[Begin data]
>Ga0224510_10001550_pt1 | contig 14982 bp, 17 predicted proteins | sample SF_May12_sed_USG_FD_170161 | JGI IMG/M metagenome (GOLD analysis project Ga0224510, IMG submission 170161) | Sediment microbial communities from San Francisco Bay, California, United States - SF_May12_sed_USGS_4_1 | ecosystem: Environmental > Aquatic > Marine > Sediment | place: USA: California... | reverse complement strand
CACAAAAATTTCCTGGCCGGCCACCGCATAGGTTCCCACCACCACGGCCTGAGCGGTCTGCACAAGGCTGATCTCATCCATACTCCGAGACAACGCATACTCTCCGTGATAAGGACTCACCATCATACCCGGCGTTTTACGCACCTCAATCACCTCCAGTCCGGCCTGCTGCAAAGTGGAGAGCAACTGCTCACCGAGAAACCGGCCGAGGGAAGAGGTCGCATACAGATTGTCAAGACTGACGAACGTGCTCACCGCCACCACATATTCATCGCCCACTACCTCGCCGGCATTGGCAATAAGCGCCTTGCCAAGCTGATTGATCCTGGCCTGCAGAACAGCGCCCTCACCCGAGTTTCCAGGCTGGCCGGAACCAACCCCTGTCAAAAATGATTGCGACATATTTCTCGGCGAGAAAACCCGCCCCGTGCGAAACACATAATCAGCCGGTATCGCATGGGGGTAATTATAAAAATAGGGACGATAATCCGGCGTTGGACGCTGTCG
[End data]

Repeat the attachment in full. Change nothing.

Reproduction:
>Ga0224510_10001550_pt1 | contig 14982 bp, 17 predicted proteins | sample SF_May12_sed_USG_FD_170161 | JGI IMG/M metagenome (GOLD analysis project Ga0224510, IMG submission 170161) | Sediment microbial communities from San Francisco Bay, California, United States - SF_May12_sed_USGS_4_1 | ecosystem: Environmental > Aquatic > Marine > Sediment | place: USA: California... | reverse complement strand
CACAAAAATTTCCTGGCCGGCCACCGCATAGGTTCCCACCACCACGGCCTGAGCGGTCTGCACAAGGCTGATCTCATCCATACTCCGAGACAACGCATACTCTCCGTGATAAGGACTCACCATCATACCCGGCGTTTTACGCACCTCAATCACCTCCAGTCCGGCCTGCTGCAAAGTGGAGAGCAACTGCTCACCGAGAAACCGGCCGAGGGAAGAGGTCGCATACAGATTGTCAAGACTGACGAACGTGCTCACCGCCACCACATATTCATCGCCCACTACCTCGCCGGCATTGGCAATAAGCGCCTTGCCAAGCTGATTGATCCTGGCCTGCAGAACAGCGCCCTCACCCGAGTTTCCAGGCTGGCCGGAACCAACCCCTGTCAAAAATGATTGCGACATATTTCTCGGCGAGAAAACCCGCCCCGTGCGAAACACATAATCAGCCGGTATCGCATGGGGGTAATTATAAAAATAGGGACGATAATCCGGCGTTGGACGCTGTCG